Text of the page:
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OfS Launches Call for Evidence on Funding Distribution to Universities and Colleges

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The Office for Students (OfS) has today launched a call for evidence for views on how it uses its powers to distribute funding to universities and colleges in England. 

Each year, the OfS distributes around £1.4 billion through the Strategic Priorities Grant, which supports teaching and related activities at universities and colleges. The OfS also distributes capital funding to support the building and renovation of facilities, including laboratories, specialist teaching suites and lecture halls, to support students’ education. Recently, the OfS allocated £450 million of capital funding for the 2022-23 to 2024-25 financial years.

The OfS’s existing method of distributing funding recognises the additional costs to universities and colleges that may be associated with teaching particular courses or supporting students, such as those from disadvantaged backgrounds, to access and succeed in higher education. The approach also accounts for strategic priorities in higher education, including supporting priority subjects and helping students to continue and complete their studies, and go onto successful outcomes after graduation.  

Through the call for evidence, the OfS is keen to hear how its approach to distributing funding can support universities and colleges to deliver a high-quality academic experience for students. The call asks:

  • What should the OfS be seeking to achieve with the funding it allocates, and how might its approach to funding adapt in the future?
  • What factors should the OfS consider when making judgements about the strategic priority of a course or subject area?
  • Are there areas of important provision that are not currently supported by OfS funding that could be considered in future?

The OfS also wants to hear how its funding could support capital investment, national facilities and specialist higher education providers, with respondents being asked about the impact of this type of funding.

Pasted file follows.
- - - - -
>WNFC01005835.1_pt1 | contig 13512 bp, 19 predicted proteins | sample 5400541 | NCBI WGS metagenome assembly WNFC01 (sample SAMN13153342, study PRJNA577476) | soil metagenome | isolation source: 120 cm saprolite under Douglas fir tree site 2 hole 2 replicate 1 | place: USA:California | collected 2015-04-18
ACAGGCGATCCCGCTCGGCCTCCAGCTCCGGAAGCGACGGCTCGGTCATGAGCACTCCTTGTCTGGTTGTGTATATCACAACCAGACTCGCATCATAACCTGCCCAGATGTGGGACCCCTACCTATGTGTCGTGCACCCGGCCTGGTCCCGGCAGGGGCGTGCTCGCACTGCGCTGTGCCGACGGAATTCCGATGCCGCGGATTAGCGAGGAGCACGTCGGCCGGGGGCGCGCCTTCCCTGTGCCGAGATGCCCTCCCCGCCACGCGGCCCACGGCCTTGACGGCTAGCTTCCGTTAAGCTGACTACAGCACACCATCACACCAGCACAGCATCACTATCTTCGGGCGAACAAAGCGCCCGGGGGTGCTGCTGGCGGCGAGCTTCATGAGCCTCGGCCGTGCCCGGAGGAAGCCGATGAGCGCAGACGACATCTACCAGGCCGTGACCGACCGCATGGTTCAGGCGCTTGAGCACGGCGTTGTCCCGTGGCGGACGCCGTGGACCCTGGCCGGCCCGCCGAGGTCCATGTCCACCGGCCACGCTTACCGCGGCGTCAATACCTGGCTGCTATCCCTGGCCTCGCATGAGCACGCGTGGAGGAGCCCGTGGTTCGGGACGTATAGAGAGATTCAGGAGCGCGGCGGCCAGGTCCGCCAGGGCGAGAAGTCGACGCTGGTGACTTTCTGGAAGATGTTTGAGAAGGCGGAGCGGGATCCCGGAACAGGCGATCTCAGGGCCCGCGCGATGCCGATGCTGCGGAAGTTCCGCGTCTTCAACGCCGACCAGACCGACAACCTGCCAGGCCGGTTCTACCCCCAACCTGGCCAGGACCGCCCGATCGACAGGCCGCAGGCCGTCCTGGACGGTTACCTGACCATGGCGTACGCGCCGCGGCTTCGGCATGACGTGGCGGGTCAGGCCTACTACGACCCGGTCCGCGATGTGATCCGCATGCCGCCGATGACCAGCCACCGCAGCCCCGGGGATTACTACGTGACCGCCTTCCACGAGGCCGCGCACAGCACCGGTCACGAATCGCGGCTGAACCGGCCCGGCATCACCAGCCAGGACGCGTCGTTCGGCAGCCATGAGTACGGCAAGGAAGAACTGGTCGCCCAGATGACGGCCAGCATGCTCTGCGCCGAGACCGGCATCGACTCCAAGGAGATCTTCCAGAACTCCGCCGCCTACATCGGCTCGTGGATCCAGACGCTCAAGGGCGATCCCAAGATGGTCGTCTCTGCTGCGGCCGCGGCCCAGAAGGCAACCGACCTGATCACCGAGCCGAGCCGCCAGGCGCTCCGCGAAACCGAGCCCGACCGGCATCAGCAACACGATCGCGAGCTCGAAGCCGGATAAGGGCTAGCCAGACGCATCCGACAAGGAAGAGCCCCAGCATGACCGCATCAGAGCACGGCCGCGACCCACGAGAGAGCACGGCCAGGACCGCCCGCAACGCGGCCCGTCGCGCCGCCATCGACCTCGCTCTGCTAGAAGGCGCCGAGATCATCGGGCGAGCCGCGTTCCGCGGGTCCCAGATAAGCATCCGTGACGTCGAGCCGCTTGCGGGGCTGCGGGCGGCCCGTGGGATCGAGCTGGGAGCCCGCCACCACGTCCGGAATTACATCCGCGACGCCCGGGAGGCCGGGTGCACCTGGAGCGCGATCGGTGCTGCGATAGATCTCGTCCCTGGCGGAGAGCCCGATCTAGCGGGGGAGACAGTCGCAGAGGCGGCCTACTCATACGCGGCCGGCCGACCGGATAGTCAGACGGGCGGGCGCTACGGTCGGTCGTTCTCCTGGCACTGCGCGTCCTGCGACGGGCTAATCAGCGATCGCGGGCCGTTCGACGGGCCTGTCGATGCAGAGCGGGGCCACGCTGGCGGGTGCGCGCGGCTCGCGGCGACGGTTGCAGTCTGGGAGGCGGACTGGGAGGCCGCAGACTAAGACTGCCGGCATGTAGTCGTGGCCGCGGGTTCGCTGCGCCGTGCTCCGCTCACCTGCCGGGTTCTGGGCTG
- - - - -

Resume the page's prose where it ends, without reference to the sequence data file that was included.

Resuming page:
Commenting on the call for evidence, John Blake, Director for Fair Access and Participation at the OfS, said: 

‘The OfS is responsible for distributing millions to universities and colleges each year to support students’ learning, strategically important courses and specialist higher education providers. We recognise that the higher education landscape has changed a lot in since our current approach was established.  

‘Could our funding be better targeted to support equality of opportunity for students? What specific types of activity are best supported by the OfS’s funding? And importantly, what’s the impact of our funding on students’ experiences? We want to hear from staff at universities, colleges and students’ unions, as well as others who are interested or affected by our funding decisions. These responses will provide important insight as we ensure our approach to funding can deliver our priorities, and those of the higher education providers to deliver high-quality courses for all students. 

‘We will carefully consider all the responses and evidence we receive as we develop our future approach.’ 

The call for evidence closes on 23 May 2024. 

Sector Reaction

In response to the Office for Students (OfS) consultation on public grant funding, Arti Saraswat, Senior Policy Manager, Association of Colleges said:

“We welcome this call for evidence and OfS engagement with the sector at an early stage of policy development. We will be working with our members to submit a full response in due course.

“Given the changing context of higher education (HE), it is right to question and review how the public grant funding distributed by the OfS can be best utilised to benefit students, taxpayers and the HE sector. There is a need to not only to reconsider the strategic priorities but also the approach to the distribution of funds.

“When thinking about how public grant funding can be used most impactfully, we urge the OfS to pay close attention to the crucial role further education (FE) plays in meeting the skills needs of local and regional economies as well as providing access to HE for students across the country. FE colleges have been delivering HE for almost a century, and there are currently around 100,000 people studying HE in a FE college, and 152 colleges are registered with the OfS.

“Just one example of an area in serious need of investment is Level 4 and 5 provision. The government has made it clear that it wants the number of students studying at Level 4 and 5 in England to increase; FE colleges are the key to making this happen.

“Currently FE colleges deliver 80% of Level 4 Higher National Certificates (HNCs), and 53% of Level 5 Higher National Diplomas (HNDs). However, given the current conditions, offering new and often high-cost provision at Levels 4 and 5 is financially risky and unattractive. We have been clear that colleges are in desperate need of sustained levels of funding to ensure they have the expertise and facilities to ensure as many students as possible benefit from these qualifications.”

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